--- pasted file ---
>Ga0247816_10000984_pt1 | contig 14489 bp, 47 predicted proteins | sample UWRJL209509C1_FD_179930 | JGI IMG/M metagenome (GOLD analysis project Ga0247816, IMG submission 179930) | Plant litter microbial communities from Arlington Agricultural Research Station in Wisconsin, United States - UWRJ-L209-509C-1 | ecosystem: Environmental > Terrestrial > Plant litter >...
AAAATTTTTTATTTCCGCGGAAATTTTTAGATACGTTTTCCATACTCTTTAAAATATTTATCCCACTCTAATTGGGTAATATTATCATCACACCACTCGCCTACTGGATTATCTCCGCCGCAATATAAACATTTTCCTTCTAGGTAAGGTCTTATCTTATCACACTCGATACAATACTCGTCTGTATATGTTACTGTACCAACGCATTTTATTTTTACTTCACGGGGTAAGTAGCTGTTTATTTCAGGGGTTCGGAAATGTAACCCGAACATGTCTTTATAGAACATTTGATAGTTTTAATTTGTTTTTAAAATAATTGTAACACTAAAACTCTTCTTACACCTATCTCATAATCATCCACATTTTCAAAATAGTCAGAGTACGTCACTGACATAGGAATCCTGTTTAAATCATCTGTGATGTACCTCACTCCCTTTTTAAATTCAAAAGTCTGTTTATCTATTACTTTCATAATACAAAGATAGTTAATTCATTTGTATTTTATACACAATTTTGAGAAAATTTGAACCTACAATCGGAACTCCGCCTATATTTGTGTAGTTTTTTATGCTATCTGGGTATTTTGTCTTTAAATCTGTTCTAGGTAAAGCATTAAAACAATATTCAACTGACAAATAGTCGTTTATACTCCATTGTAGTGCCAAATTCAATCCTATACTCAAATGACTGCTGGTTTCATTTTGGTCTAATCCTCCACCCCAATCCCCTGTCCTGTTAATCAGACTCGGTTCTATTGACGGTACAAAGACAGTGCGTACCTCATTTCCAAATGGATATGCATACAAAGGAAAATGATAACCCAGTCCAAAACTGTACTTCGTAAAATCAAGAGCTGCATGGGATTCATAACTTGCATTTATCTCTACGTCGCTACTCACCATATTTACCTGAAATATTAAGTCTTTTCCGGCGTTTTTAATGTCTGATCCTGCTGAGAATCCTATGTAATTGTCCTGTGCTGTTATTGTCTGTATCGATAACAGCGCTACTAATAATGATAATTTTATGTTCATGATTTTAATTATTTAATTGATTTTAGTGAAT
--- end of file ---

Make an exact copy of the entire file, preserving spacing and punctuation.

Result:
>Ga0247816_10000984_pt1 | contig 14489 bp, 47 predicted proteins | sample UWRJL209509C1_FD_179930 | JGI IMG/M metagenome (GOLD analysis project Ga0247816, IMG submission 179930) | Plant litter microbial communities from Arlington Agricultural Research Station in Wisconsin, United States - UWRJ-L209-509C-1 | ecosystem: Environmental > Terrestrial > Plant litter >...
AAAATTTTTTATTTCCGCGGAAATTTTTAGATACGTTTTCCATACTCTTTAAAATATTTATCCCACTCTAATTGGGTAATATTATCATCACACCACTCGCCTACTGGATTATCTCCGCCGCAATATAAACATTTTCCTTCTAGGTAAGGTCTTATCTTATCACACTCGATACAATACTCGTCTGTATATGTTACTGTACCAACGCATTTTATTTTTACTTCACGGGGTAAGTAGCTGTTTATTTCAGGGGTTCGGAAATGTAACCCGAACATGTCTTTATAGAACATTTGATAGTTTTAATTTGTTTTTAAAATAATTGTAACACTAAAACTCTTCTTACACCTATCTCATAATCATCCACATTTTCAAAATAGTCAGAGTACGTCACTGACATAGGAATCCTGTTTAAATCATCTGTGATGTACCTCACTCCCTTTTTAAATTCAAAAGTCTGTTTATCTATTACTTTCATAATACAAAGATAGTTAATTCATTTGTATTTTATACACAATTTTGAGAAAATTTGAACCTACAATCGGAACTCCGCCTATATTTGTGTAGTTTTTTATGCTATCTGGGTATTTTGTCTTTAAATCTGTTCTAGGTAAAGCATTAAAACAATATTCAACTGACAAATAGTCGTTTATACTCCATTGTAGTGCCAAATTCAATCCTATACTCAAATGACTGCTGGTTTCATTTTGGTCTAATCCTCCACCCCAATCCCCTGTCCTGTTAATCAGACTCGGTTCTATTGACGGTACAAAGACAGTGCGTACCTCATTTCCAAATGGATATGCATACAAAGGAAAATGATAACCCAGTCCAAAACTGTACTTCGTAAAATCAAGAGCTGCATGGGATTCATAACTTGCATTTATCTCTACGTCGCTACTCACCATATTTACCTGAAATATTAAGTCTTTTCCGGCGTTTTTAATGTCTGATCCTGCTGAGAATCCTATGTAATTGTCCTGTGCTGTTATTGTCTGTATCGATAACAGCGCTACTAATAATGATAATTTTATGTTCATGATTTTAATTATTTAATTGATTTTAGTGAAT